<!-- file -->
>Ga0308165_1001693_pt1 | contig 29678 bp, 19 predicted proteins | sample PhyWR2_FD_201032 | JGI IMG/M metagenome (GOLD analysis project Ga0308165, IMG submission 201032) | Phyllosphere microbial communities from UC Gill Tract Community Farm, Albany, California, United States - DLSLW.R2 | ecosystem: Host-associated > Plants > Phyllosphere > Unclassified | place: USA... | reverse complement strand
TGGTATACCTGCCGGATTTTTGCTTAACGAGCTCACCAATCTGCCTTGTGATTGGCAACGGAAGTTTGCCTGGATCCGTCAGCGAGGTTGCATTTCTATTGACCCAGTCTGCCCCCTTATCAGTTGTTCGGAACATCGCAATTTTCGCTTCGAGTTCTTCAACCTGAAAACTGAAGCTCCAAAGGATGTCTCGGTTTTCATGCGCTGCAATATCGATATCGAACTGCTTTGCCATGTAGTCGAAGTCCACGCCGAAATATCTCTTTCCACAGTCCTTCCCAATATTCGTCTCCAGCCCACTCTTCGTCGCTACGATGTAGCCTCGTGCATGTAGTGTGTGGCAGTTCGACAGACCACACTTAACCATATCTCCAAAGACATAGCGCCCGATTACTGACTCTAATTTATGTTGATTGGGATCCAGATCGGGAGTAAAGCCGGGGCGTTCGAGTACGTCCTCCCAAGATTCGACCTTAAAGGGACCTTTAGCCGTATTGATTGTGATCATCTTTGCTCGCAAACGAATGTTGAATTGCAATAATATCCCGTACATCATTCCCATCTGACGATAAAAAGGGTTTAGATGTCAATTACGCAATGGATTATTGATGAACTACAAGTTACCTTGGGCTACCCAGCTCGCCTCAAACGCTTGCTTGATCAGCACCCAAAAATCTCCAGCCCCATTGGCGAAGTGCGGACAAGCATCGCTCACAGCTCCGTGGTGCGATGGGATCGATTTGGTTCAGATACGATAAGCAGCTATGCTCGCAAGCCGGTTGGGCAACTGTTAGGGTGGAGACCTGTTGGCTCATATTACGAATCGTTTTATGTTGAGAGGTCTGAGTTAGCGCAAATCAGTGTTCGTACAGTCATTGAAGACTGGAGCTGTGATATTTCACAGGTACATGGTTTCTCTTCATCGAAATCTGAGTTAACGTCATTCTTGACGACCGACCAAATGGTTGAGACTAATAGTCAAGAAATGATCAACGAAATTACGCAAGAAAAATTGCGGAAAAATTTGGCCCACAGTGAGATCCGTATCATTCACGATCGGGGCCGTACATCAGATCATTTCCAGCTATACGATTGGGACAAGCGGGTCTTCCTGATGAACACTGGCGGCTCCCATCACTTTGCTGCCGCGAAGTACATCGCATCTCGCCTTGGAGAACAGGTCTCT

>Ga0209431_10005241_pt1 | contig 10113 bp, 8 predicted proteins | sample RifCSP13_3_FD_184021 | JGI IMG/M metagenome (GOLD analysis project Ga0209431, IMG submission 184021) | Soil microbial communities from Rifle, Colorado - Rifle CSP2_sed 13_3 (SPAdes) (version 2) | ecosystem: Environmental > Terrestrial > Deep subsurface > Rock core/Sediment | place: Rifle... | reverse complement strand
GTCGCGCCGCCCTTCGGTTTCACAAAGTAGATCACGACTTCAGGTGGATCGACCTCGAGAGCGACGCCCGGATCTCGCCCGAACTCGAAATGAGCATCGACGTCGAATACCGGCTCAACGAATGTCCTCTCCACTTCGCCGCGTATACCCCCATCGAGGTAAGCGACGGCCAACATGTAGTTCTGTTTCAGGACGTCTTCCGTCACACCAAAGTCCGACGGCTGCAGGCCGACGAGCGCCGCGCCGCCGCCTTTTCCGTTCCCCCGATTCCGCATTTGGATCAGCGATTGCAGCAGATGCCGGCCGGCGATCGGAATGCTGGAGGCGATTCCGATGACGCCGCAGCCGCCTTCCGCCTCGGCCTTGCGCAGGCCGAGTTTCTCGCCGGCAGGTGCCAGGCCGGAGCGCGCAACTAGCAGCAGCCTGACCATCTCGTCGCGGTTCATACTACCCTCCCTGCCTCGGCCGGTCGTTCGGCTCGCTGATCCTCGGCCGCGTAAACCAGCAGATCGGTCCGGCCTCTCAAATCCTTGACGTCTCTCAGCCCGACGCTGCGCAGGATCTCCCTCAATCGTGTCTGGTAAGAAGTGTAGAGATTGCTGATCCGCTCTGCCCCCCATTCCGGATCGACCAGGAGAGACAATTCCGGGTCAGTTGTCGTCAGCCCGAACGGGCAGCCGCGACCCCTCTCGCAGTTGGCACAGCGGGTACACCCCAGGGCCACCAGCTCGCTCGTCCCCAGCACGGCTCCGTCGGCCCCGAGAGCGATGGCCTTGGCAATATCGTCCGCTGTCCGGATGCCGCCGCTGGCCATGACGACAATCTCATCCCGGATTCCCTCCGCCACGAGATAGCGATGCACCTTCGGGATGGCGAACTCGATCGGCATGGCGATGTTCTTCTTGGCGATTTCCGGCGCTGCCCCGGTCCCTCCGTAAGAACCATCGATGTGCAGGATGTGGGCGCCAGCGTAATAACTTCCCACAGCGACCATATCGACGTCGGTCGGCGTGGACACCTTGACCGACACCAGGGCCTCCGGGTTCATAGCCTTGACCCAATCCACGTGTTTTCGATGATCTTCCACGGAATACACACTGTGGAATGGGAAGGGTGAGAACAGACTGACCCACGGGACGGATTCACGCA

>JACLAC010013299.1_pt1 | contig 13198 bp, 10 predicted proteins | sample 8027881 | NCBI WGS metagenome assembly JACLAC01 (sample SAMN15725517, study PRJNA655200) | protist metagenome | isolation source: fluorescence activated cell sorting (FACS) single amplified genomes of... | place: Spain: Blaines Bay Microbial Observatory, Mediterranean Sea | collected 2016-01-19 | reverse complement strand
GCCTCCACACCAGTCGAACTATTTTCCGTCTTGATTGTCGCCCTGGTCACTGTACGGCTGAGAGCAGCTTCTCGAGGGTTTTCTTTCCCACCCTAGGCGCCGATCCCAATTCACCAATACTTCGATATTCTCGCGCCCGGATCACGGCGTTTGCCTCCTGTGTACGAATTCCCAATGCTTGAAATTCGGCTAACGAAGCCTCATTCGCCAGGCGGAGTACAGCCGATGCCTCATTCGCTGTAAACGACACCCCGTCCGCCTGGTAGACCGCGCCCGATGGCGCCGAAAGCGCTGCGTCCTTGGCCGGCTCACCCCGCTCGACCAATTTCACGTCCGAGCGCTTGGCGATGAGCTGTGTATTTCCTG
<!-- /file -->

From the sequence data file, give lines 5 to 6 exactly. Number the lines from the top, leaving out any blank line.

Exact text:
>JACLAC010013299.1_pt1 | contig 13198 bp, 10 predicted proteins | sample 8027881 | NCBI WGS metagenome assembly JACLAC01 (sample SAMN15725517, study PRJNA655200) | protist metagenome | isolation source: fluorescence activated cell sorting (FACS) single amplified genomes of... | place: Spain: Blaines Bay Microbial Observatory, Mediterranean Sea | collected 2016-01-19 | reverse complement strand
GCCTCCACACCAGTCGAACTATTTTCCGTCTTGATTGTCGCCCTGGTCACTGTACGGCTGAGAGCAGCTTCTCGAGGGTTTTCTTTCCCACCCTAGGCGCCGATCCCAATTCACCAATACTTCGATATTCTCGCGCCCGGATCACGGCGTTTGCCTCCTGTGTACGAATTCCCAATGCTTGAAATTCGGCTAACGAAGCCTCATTCGCCAGGCGGAGTACAGCCGATGCCTCATTCGCTGTAAACGACACCCCGTCCGCCTGGTAGACCGCGCCCGATGGCGCCGAAAGCGCTGCGTCCTTGGCCGGCTCACCCCGCTCGACCAATTTCACGTCCGAGCGCTTGGCGATGAGCTGTGTATTTCCTG